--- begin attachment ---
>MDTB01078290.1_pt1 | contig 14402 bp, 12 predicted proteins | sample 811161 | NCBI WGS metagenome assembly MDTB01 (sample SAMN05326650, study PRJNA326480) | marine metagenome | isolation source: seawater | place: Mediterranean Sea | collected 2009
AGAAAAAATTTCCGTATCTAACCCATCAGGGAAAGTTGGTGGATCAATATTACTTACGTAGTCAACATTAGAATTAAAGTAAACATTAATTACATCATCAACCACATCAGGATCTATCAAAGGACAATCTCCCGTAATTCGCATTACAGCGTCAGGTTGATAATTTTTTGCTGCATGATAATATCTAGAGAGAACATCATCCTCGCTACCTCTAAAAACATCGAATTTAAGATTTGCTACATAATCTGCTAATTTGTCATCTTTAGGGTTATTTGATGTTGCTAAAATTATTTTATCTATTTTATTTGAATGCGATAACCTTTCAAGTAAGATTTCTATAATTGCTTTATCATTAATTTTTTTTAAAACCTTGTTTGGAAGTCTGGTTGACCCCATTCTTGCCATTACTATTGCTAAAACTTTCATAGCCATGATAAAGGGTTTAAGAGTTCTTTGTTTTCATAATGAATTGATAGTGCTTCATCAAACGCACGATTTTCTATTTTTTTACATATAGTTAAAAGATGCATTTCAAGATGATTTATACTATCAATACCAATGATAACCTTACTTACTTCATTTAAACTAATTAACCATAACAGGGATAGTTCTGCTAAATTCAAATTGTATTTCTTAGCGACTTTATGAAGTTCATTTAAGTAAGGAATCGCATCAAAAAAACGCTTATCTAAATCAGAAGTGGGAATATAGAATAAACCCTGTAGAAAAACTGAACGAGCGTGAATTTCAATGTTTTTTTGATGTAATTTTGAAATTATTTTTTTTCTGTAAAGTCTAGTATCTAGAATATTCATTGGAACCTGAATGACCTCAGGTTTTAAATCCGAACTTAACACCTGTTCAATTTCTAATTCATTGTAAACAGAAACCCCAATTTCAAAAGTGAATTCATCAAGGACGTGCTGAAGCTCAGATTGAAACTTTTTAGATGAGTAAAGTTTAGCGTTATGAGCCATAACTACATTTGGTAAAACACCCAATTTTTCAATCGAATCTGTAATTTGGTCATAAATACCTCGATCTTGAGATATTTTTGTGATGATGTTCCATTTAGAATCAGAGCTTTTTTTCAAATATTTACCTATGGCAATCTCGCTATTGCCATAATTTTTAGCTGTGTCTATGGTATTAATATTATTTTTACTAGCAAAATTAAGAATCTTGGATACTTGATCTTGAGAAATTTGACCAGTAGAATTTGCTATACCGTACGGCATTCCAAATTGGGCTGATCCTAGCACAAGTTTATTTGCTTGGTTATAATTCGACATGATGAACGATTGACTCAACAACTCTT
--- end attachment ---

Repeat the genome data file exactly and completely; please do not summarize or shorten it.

>MDTB01078290.1_pt1 | contig 14402 bp, 12 predicted proteins | sample 811161 | NCBI WGS metagenome assembly MDTB01 (sample SAMN05326650, study PRJNA326480) | marine metagenome | isolation source: seawater | place: Mediterranean Sea | collected 2009
AGAAAAAATTTCCGTATCTAACCCATCAGGGAAAGTTGGTGGATCAATATTACTTACGTAGTCAACATTAGAATTAAAGTAAACATTAATTACATCATCAACCACATCAGGATCTATCAAAGGACAATCTCCCGTAATTCGCATTACAGCGTCAGGTTGATAATTTTTTGCTGCATGATAATATCTAGAGAGAACATCATCCTCGCTACCTCTAAAAACATCGAATTTAAGATTTGCTACATAATCTGCTAATTTGTCATCTTTAGGGTTATTTGATGTTGCTAAAATTATTTTATCTATTTTATTTGAATGCGATAACCTTTCAAGTAAGATTTCTATAATTGCTTTATCATTAATTTTTTTTAAAACCTTGTTTGGAAGTCTGGTTGACCCCATTCTTGCCATTACTATTGCTAAAACTTTCATAGCCATGATAAAGGGTTTAAGAGTTCTTTGTTTTCATAATGAATTGATAGTGCTTCATCAAACGCACGATTTTCTATTTTTTTACATATAGTTAAAAGATGCATTTCAAGATGATTTATACTATCAATACCAATGATAACCTTACTTACTTCATTTAAACTAATTAACCATAACAGGGATAGTTCTGCTAAATTCAAATTGTATTTCTTAGCGACTTTATGAAGTTCATTTAAGTAAGGAATCGCATCAAAAAAACGCTTATCTAAATCAGAAGTGGGAATATAGAATAAACCCTGTAGAAAAACTGAACGAGCGTGAATTTCAATGTTTTTTTGATGTAATTTTGAAATTATTTTTTTTCTGTAAAGTCTAGTATCTAGAATATTCATTGGAACCTGAATGACCTCAGGTTTTAAATCCGAACTTAACACCTGTTCAATTTCTAATTCATTGTAAACAGAAACCCCAATTTCAAAAGTGAATTCATCAAGGACGTGCTGAAGCTCAGATTGAAACTTTTTAGATGAGTAAAGTTTAGCGTTATGAGCCATAACTACATTTGGTAAAACACCCAATTTTTCAATCGAATCTGTAATTTGGTCATAAATACCTCGATCTTGAGATATTTTTGTGATGATGTTCCATTTAGAATCAGAGCTTTTTTTCAAATATTTACCTATGGCAATCTCGCTATTGCCATAATTTTTAGCTGTGTCTATGGTATTAATATTATTTTTACTAGCAAAATTAAGAATCTTGGATACTTGATCTTGAGAAATTTGACCAGTAGAATTTGCTATACCGTACGGCATTCCAAATTGGGCTGATCCTAGCACAAGTTTATTTGCTTGGTTATAATTCGACATGATGAACGATTGACTCAACAACTCTT